Robert looks out on the harsh grounds of the Talboys’ mansion and wonders how someone as kind as George could grow up in such a cruel environment. He determines that “Some One higher” than one’s parents must influence one’s personality. Robert feels relieved now that he can give up on his investigation into such horrific matters.
Robert’s statement that one’s upbringing doesn’t necessarily determine their personality contradicts Lady Audley’s statements that her impoverished childhood forever influenced her perspective.
Robert then sees Clara running toward him. He notices that Clara is “very handsome,” with eyes like George’s. Up close, her face shows every emotion she is feeling. Clara begs him to listen to her because she must do something to avenge George’s death.
Clara proves that her previous indifference was an illusion. Robert’s note of her attractiveness in her similarity to George might suggest some latent attraction to his friend as well.
Clara explains that she loved her brother but knew she would not be successful in trying to sway her father’s mind. She thought if she waited, her father would eventually forgive George for marrying Helen.
Clara’s motivations as a character are revealed—she cares deeply for her brother’s wellbeing.
Clara begs Robert to tell her the name of the woman he alluded to being involved in George’s disappearance. Robert says he cannot do that until he is sure this woman is guilty. Clara urges Robert to continue with his investigation and “see vengeance done upon those who have destroyed [George].” Robert remembers what he said at Southampton about a hand stronger than his own beckoning him on.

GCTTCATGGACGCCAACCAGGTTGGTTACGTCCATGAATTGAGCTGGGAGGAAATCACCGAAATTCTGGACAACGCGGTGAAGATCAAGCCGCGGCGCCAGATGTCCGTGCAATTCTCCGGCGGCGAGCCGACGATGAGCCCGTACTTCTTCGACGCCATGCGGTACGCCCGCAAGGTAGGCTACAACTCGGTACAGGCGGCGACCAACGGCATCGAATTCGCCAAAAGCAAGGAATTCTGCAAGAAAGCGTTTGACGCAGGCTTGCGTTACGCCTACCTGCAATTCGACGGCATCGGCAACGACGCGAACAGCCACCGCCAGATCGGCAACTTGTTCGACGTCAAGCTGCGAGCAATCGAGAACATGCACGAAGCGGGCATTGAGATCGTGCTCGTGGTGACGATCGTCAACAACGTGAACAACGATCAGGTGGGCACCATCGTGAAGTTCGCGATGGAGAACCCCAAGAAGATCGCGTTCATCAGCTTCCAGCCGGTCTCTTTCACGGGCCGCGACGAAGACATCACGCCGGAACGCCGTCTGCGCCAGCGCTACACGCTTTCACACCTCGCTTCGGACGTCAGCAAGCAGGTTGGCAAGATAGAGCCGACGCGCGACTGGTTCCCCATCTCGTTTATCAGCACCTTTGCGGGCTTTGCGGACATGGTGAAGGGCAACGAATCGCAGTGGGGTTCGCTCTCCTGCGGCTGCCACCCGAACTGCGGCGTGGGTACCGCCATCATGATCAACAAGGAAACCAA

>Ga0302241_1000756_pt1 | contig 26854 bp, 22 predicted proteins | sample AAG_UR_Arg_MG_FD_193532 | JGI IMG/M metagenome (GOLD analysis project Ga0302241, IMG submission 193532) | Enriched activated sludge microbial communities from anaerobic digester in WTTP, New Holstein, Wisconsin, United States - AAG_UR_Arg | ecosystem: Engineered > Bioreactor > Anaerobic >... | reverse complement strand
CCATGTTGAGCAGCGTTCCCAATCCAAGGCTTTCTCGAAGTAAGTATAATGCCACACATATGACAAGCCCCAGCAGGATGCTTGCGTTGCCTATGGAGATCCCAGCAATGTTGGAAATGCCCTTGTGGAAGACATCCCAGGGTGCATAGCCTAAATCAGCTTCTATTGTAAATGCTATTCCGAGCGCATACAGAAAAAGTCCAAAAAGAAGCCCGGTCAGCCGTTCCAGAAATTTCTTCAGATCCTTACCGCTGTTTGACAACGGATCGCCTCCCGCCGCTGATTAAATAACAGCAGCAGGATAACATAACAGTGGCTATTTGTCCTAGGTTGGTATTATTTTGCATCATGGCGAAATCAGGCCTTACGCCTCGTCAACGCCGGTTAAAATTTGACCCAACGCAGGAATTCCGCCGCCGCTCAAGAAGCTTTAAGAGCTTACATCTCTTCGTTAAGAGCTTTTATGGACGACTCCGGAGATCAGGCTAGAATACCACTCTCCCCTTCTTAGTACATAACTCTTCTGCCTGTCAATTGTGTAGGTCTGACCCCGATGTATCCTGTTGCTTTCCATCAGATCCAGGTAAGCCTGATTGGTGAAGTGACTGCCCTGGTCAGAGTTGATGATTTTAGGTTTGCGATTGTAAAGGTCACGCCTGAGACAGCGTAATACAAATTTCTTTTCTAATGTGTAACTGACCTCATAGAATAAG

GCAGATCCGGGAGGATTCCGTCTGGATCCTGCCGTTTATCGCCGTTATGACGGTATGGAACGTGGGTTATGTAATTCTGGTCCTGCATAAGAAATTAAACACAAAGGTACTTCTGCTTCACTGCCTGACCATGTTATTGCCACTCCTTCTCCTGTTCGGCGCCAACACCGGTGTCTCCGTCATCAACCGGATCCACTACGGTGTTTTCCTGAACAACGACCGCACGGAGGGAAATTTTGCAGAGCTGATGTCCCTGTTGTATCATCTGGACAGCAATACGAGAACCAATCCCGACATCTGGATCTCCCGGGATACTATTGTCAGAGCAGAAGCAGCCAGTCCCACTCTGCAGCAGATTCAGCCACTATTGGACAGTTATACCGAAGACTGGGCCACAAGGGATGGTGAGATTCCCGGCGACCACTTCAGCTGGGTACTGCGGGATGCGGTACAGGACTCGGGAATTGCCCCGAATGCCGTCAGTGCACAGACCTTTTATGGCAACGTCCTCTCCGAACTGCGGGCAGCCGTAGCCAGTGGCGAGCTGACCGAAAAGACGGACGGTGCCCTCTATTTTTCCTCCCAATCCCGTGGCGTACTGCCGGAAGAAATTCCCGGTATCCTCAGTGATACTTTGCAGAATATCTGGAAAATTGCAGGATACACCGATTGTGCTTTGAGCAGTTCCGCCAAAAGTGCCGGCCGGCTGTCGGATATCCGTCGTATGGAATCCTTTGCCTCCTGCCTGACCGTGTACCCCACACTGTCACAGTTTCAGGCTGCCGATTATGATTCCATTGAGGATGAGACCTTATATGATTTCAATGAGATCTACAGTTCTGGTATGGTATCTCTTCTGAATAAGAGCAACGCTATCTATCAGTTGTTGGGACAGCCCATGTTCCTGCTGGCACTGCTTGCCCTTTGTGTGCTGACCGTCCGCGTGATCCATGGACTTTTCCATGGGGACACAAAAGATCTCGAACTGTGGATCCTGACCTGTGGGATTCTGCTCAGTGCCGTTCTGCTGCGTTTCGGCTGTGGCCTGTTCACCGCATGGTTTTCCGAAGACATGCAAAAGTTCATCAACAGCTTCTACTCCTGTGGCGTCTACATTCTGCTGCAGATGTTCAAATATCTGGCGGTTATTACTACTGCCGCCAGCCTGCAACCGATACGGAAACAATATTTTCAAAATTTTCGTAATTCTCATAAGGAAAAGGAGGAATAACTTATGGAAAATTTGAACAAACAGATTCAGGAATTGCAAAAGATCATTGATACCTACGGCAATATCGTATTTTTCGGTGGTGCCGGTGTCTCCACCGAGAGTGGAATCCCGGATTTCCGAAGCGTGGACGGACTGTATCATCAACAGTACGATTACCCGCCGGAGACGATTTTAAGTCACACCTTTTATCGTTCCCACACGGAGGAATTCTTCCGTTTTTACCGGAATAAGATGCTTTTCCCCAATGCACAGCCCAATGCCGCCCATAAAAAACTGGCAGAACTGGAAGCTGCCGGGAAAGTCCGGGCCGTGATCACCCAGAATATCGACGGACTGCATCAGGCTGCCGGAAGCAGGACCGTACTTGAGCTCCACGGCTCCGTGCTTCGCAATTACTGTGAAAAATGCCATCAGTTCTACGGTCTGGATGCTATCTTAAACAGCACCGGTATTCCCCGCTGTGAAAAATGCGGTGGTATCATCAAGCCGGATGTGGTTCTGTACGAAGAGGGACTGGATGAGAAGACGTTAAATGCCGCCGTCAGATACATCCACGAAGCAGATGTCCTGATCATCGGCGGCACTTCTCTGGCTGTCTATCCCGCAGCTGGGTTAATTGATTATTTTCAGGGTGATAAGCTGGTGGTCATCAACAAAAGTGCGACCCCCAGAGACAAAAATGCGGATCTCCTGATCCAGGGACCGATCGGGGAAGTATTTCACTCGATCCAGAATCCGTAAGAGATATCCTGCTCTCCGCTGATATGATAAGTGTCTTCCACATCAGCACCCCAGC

Clara’s character is also motivated by revenge, showing that she is more passionate and more determined than Robert. Her intensity inspires Robert, as seen in his remembrance of the phrase about the beckoning hand. Clara now seems to be that hand.
Robert says Clara surely cannot be asking him to continue on in this miserable business of a murder investigation. Clara tells him that he must avenge George’s death. If he doesn’t, she will do it herself. Robert recognizes that Clara’s natural beauty is enhanced by her determination, and realizes that nothing but death will stop Clara in her mission.
Clara diverges from the traditional Victorian ideal of the submissive, always pleasant woman because she is not afraid of the grim subjects of death and revenge. Robert’s admiration that argues a woman’s true beauty lies in her mind and heart as well as her appearance.
Clara explains that George was her only companion growing up, and that is why she wants vengeance. She begs God to lead her to his murderer so that she may avenge her brother’s death.
Victorian society assumed that women were incapable of or should be separated from violence. Clara’s statements here contradict that assumption.
Robert notes that unlike his pretty cousin or his lovely aunt, Clara is truly beautiful because her appearance is enhanced by her intense passion. Even her plain dress is made beautiful by her natural beauty. Robert agrees to continue his investigation, especially since he sees that Clara came to the same conclusion—that George had been murdered—that he did when she heard the evidence.
Robert compares Clara to Alicia and Lady Audley to show that she is not like his perception of other woman with their superficial appearances. Clara uses her agency to influence Robert to keep seeking justice for her brother.
Robert asks if Clara has any old letters from George. Clara says that she will send them to him before she leaves to visit friends in Essex. Robert is shocked. Clara deduces that George disappeared in Essex.
Clara proves herself to be equal (if not greater) in her deductions than her male counterpart.
Robert tells Clara she should go inside because of the cold. She says cold is nothing to her when her only companion is dead. Robert remarks again how similar she is to George. Clara leaves, and Robert is filled with a new determination to solve George’s case.
Robert assumes Clara will be fragile like the stereotypical Victorian woman, and tries to confine her to the house. She defies these expectations.